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So how do we measure time in MD?


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7 hours ago, Rophs said:

I think the reason the regen timer goes faster when you drink tea is because time flies when you are having fun and drinking tea is always a jolly fun time.

Or caffeine speeds up your metabolism or some other pretend-scientific explanation, you get my point tho

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On 5/21/2018 at 6:25 AM, Ungod said:

What happens in MD that we can take as reference point? For example, the lights shooting up from the angien egg could be one, but the interval is too short. How can we obtain 'a day', measuring time by  something 'internal'?


Pulsars are neutron stars that rotate at very high speeds and appear to emit radio pulses at extremely regular intervals. The pulses are actually all we see of a radio beam that is focused by the star’s magnetic field and swept around like a lighthouse beacon. Using a radio telescope, astronomers can measure the arrival times of successive pulses to a precision of 100 ns over a measurement time of about an hour. While this level of precision is significantly less than that offered by an atomic clock, pulsars could in principle be used to create timescales that are stable for decades, centuries or longer. This could be useful for identifying fluctuations in Earth-based timekeepers such as atomic or optical clocks, which normally do not operate over such long periods.

The first thing I tend to think of is using pulsars, as described above, and the thought that follows that for me is exactly as you describe, to watch the flashes of light emitting from the angien egg and count them to be able to use them as our time keeping method. Something that theoretically should be visible at nearly the same intervals for everyone observing (considering flash player isn't some overarching factor denying characters from being in the same scene-universe and synchronizing the light rays, along with similar technical issues) and is something that is constant so our "clock" doesn't fail us a day later. From my observations there is 5 flashes of light before the cycle continues, so I posit we only need to count those 5 for an accurate measurement (feel like I might be wrong on that though).

The main problem comes in measuring these flashes precisely as you need something else as a frame of reference to be able to determine exactly how much 'time' (" d/V. Basically, it's about movement over a distance") has passed since we began measuring the flashes of light. My initial idea was to use my pack of playing cards as my character has an uncanny ability to draw a card every 2 seconds. Unfortunately as the player I am unable to reliably refresh my inventory quick enough and redraw to be sure that I am continuing to draw cards at a steady rate. So, second idea was to use beer 🍺 as it has a short 60 second cooldown but another problem arises, the refresh that occurs prevents me from being able to count from start of consumption until the point that I would have another beer ready for an accurate measurement. Ok so third idea is to use a water bucket, and this one would work.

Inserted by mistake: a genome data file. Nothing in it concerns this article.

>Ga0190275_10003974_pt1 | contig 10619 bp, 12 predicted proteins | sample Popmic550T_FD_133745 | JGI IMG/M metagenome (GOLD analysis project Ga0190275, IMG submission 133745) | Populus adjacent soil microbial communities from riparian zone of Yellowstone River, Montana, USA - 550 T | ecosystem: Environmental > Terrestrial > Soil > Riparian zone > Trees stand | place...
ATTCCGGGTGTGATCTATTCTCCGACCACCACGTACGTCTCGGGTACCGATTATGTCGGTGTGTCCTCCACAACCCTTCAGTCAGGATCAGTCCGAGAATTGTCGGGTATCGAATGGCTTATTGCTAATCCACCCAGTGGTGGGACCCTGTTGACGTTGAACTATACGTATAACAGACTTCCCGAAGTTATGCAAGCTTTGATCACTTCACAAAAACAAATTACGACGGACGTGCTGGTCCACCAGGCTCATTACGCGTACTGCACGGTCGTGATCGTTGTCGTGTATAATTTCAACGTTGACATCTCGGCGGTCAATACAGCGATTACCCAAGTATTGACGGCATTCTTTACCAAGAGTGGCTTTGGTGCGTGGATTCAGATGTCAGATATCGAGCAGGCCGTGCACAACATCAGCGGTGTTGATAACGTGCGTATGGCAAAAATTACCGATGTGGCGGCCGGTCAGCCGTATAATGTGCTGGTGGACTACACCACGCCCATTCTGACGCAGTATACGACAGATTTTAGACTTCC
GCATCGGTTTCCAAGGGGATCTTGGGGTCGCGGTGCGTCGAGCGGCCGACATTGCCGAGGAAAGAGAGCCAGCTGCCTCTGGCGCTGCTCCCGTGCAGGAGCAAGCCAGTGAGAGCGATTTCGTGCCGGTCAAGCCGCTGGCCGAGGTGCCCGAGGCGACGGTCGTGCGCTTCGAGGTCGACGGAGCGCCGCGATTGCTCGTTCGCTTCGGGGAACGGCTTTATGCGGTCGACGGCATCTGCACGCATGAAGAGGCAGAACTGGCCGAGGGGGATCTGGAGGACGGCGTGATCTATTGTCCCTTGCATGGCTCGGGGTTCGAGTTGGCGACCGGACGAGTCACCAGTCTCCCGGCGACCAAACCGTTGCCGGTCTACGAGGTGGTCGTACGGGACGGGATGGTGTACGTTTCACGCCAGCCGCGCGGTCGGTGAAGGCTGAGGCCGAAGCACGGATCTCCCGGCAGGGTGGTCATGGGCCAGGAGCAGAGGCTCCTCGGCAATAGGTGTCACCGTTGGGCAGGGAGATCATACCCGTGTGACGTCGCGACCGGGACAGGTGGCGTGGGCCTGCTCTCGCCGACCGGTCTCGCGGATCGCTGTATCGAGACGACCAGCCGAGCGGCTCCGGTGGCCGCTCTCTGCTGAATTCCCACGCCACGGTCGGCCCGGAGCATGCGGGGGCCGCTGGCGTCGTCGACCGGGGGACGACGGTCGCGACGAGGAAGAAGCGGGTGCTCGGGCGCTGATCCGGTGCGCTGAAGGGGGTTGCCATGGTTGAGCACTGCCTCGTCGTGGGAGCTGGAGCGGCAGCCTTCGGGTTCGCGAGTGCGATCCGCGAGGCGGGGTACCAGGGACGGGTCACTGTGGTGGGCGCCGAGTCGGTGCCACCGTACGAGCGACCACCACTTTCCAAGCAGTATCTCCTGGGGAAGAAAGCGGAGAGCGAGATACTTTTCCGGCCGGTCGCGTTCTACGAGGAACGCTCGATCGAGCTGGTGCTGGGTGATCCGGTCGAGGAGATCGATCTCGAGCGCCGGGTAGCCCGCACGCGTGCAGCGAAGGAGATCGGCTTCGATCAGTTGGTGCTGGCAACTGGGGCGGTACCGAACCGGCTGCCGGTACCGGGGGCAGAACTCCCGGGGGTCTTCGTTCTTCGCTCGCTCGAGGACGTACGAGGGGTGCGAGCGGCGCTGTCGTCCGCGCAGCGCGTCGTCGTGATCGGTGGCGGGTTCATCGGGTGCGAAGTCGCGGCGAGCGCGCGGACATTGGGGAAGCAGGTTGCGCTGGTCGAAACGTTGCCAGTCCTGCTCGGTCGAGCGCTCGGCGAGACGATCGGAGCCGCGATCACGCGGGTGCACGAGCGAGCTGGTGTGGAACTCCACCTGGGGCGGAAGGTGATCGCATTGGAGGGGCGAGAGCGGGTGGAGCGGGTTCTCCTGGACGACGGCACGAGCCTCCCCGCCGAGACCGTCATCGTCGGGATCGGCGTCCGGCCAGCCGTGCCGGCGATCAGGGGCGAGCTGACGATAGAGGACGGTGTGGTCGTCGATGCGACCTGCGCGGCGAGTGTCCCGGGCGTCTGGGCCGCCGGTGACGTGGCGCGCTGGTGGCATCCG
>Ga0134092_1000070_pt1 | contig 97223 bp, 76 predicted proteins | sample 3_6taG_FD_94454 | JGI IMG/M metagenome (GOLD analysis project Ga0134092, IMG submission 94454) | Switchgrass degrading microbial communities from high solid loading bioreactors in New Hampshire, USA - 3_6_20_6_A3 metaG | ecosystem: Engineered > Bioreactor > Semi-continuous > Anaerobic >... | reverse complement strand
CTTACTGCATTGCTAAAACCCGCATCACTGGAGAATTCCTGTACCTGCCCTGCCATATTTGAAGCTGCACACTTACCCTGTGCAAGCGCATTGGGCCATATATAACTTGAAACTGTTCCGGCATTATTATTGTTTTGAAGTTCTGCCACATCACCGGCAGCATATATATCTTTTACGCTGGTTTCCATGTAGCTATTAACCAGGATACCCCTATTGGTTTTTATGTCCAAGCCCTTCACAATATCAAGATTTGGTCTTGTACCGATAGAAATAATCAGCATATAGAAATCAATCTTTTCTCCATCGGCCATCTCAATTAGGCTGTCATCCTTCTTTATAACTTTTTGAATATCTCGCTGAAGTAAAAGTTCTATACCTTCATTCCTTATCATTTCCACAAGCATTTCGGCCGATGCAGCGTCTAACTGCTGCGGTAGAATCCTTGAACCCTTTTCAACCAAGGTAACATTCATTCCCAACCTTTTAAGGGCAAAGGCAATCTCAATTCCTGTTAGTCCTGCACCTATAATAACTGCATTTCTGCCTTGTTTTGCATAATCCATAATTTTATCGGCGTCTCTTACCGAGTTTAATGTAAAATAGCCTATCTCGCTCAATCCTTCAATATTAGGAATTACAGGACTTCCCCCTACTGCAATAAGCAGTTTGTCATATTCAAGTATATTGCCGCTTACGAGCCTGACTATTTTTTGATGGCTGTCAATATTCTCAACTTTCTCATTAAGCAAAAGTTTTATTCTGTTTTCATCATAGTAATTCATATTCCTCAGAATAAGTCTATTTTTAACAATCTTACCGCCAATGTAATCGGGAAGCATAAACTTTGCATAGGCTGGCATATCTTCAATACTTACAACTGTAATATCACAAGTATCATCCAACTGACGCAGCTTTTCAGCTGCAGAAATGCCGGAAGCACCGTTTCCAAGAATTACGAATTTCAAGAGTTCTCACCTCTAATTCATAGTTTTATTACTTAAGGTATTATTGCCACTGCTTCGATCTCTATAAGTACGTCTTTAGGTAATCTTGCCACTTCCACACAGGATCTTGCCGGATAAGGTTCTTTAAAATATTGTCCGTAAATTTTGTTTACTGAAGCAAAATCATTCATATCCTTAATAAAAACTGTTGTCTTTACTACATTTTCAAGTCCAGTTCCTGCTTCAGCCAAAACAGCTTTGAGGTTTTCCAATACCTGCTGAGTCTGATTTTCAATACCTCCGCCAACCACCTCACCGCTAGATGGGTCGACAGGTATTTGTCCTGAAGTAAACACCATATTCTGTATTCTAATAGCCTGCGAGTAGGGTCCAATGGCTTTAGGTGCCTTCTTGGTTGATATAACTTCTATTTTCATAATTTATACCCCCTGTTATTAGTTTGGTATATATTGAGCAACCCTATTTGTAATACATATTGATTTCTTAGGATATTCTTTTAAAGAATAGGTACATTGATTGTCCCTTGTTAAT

I don't feel like counting those pulses for ten minutes though and then recounting, which would be part of the 'bootstrap' method for having a reliable result and refining the measurements. Anyways if I wanted to throw out a number , say I counted 480 pulses in that ten minutes, and the cycle is 5 pulses to a single time unit we are trying to find, you get 96 units of time within that 10 minutes, considering we know what a minute is somewhat independently as we know it takes me ten of them to be able to collect a full bucket of water, 0.16 seconds per cycle of 5 pulses (I hope I'm getting that right now, time maths bother me) That seems wrong to me and certainly because I pulled the number at random, but you can divide/multiply each 'time unit' as I'm describing them to be longer or shorter, and then use that to determine how long another process takes as long as you redo the measurement. Meaning to then know that it takes me a minute to finish a beer, we can count out the time units in relation to those 60 seconds IE count 9.6 cycles of light pulses within that one minute it took to finish the beer, if the figures line up, you have a time keeping method. Of course it's not so simple considering we already know what a minute is but you cross reference measurements to make sure you can arrive at an accurate one.

A bit less science-y, I came into the topic with the idea time is between two players. Why not one? Who is to say they were ever there anyways, besides them, and they'd have to tell you.

Edited by Mallos
always misinterpreting the math a bit...
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